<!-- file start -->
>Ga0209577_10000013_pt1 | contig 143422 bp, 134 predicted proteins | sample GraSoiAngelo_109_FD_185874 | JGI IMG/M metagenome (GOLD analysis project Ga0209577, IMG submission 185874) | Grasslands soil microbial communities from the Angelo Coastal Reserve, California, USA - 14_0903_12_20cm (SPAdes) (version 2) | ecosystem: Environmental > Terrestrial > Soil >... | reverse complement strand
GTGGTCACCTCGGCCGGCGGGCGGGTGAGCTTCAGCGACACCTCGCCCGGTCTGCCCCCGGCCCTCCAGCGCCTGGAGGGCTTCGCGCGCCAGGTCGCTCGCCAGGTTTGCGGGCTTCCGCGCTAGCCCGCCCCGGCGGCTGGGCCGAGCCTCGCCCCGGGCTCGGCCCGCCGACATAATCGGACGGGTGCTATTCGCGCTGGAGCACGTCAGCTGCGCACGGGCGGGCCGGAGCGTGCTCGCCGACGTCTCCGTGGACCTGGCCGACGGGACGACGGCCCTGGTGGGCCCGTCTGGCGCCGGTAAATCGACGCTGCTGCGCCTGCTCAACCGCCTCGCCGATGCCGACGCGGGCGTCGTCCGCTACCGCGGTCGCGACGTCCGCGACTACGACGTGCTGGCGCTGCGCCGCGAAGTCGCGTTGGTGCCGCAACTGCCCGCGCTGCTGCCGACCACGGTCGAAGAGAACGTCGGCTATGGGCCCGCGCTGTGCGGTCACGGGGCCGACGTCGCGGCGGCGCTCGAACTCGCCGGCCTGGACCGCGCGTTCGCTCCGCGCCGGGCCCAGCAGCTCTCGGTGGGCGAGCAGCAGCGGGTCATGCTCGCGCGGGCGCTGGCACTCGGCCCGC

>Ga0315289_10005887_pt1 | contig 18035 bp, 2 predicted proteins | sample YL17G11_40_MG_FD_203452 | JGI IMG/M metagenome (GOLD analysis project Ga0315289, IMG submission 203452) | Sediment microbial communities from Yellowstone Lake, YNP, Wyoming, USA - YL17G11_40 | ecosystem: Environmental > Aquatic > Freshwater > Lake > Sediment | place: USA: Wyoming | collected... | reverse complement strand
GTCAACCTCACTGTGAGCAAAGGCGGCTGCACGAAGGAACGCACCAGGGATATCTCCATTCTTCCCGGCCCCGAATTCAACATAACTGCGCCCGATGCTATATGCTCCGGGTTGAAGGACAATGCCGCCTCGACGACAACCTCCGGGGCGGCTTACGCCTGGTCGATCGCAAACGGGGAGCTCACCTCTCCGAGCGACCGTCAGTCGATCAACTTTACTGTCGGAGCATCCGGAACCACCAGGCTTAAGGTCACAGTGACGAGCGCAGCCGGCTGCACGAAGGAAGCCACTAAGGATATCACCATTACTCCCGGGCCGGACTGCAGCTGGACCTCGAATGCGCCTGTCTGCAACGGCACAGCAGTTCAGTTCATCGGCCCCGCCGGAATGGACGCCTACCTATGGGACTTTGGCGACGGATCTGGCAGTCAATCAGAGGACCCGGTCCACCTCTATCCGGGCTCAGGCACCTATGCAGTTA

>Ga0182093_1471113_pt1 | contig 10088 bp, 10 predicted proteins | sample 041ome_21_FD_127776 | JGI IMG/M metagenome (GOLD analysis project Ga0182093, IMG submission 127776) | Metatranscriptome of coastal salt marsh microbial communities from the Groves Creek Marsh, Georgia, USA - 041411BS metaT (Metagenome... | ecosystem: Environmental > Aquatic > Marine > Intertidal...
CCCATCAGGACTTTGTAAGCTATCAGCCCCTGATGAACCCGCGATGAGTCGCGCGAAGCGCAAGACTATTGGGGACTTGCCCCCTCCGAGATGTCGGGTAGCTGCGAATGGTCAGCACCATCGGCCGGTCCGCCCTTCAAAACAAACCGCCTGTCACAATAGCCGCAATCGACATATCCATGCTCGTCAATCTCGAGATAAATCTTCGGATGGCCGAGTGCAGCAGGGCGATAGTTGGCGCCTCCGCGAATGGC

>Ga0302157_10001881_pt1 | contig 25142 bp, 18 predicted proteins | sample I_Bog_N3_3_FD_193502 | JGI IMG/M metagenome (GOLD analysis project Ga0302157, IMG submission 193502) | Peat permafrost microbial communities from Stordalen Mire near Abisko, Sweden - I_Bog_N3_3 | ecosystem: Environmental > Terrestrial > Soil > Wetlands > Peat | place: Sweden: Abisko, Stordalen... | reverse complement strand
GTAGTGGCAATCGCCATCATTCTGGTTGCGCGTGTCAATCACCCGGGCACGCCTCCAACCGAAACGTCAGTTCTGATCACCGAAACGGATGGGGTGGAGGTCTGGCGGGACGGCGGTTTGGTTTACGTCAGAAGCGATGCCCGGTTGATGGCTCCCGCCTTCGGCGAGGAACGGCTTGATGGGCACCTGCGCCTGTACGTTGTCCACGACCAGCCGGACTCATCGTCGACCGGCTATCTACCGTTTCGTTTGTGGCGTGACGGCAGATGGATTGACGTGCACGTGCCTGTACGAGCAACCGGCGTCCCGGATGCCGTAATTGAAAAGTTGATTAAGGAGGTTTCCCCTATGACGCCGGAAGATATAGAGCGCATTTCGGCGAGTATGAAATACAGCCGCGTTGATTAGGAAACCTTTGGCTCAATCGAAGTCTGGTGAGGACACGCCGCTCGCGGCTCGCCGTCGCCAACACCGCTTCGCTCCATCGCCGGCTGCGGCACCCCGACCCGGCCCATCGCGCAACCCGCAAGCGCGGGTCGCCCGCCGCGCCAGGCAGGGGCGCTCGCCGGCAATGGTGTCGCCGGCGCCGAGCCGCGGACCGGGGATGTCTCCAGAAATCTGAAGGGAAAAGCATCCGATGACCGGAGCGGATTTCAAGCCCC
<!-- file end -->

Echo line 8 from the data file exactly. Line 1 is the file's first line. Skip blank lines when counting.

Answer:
GTAGTGGCAATCGCCATCATTCTGGTTGCGCGTGTCAATCACCCGGGCACGCCTCCAACCGAAACGTCAGTTCTGATCACCGAAACGGATGGGGTGGAGGTCTGGCGGGACGGCGGTTTGGTTTACGTCAGAAGCGATGCCCGGTTGATGGCTCCCGCCTTCGGCGAGGAACGGCTTGATGGGCACCTGCGCCTGTACGTTGTCCACGACCAGCCGGACTCATCGTCGACCGGCTATCTACCGTTTCGTTTGTGGCGTGACGGCAGATGGATTGACGTGCACGTGCCTGTACGAGCAACCGGCGTCCCGGATGCCGTAATTGAAAAGTTGATTAAGGAGGTTTCCCCTATGACGCCGGAAGATATAGAGCGCATTTCGGCGAGTATGAAATACAGCCGCGTTGATTAGGAAACCTTTGGCTCAATCGAAGTCTGGTGAGGACACGCCGCTCGCGGCTCGCCGTCGCCAACACCGCTTCGCTCCATCGCCGGCTGCGGCACCCCGACCCGGCCCATCGCGCAACCCGCAAGCGCGGGTCGCCCGCCGCGCCAGGCAGGGGCGCTCGCCGGCAATGGTGTCGCCGGCGCCGAGCCGCGGACCGGGGATGTCTCCAGAAATCTGAAGGGAAAAGCATCCGATGACCGGAGCGGATTTCAAGCCCC